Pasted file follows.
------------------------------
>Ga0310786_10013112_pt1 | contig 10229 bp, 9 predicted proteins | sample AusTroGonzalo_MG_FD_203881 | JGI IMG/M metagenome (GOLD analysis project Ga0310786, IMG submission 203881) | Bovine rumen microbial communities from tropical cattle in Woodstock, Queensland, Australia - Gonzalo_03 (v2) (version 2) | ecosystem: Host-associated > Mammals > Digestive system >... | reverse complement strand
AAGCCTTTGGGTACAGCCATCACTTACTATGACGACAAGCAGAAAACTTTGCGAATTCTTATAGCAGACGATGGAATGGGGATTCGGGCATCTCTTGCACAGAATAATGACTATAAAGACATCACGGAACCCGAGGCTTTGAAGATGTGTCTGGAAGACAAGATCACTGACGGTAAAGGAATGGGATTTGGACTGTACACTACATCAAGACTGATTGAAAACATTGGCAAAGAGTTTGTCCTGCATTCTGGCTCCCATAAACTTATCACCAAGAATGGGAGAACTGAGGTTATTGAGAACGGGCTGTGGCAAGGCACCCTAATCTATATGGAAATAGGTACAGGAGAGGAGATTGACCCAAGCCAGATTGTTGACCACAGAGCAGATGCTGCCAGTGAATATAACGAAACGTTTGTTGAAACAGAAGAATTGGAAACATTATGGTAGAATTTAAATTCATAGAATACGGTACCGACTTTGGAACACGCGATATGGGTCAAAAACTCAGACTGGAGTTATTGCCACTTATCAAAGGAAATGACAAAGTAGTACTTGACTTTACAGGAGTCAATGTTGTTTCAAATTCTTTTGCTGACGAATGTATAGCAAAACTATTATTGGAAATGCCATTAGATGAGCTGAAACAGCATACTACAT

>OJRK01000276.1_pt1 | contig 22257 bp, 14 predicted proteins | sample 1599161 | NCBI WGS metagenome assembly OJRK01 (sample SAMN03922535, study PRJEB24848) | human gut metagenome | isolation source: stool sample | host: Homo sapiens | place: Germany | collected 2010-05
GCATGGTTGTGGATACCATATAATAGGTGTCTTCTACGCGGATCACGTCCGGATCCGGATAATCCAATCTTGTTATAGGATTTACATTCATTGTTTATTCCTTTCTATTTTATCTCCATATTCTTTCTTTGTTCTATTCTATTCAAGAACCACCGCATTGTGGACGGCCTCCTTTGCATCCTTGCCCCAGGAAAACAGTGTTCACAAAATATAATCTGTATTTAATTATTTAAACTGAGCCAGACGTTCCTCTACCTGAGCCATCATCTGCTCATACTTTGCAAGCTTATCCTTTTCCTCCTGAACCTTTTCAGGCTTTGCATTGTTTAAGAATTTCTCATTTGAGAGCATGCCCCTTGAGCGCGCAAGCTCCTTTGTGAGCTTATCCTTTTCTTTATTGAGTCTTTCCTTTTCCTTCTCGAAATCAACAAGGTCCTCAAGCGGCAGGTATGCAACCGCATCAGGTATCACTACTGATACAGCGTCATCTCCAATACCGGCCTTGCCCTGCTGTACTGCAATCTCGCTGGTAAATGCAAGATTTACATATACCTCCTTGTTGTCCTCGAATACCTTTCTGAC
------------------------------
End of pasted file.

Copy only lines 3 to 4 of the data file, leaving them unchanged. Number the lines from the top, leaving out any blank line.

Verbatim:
>OJRK01000276.1_pt1 | contig 22257 bp, 14 predicted proteins | sample 1599161 | NCBI WGS metagenome assembly OJRK01 (sample SAMN03922535, study PRJEB24848) | human gut metagenome | isolation source: stool sample | host: Homo sapiens | place: Germany | collected 2010-05
GCATGGTTGTGGATACCATATAATAGGTGTCTTCTACGCGGATCACGTCCGGATCCGGATAATCCAATCTTGTTATAGGATTTACATTCATTGTTTATTCCTTTCTATTTTATCTCCATATTCTTTCTTTGTTCTATTCTATTCAAGAACCACCGCATTGTGGACGGCCTCCTTTGCATCCTTGCCCCAGGAAAACAGTGTTCACAAAATATAATCTGTATTTAATTATTTAAACTGAGCCAGACGTTCCTCTACCTGAGCCATCATCTGCTCATACTTTGCAAGCTTATCCTTTTCCTCCTGAACCTTTTCAGGCTTTGCATTGTTTAAGAATTTCTCATTTGAGAGCATGCCCCTTGAGCGCGCAAGCTCCTTTGTGAGCTTATCCTTTTCTTTATTGAGTCTTTCCTTTTCCTTCTCGAAATCAACAAGGTCCTCAAGCGGCAGGTATGCAACCGCATCAGGTATCACTACTGATACAGCGTCATCTCCAATACCGGCCTTGCCCTGCTGTACTGCAATCTCGCTGGTAAATGCAAGATTTACATATACCTCCTTGTTGTCCTCGAATACCTTTCTGAC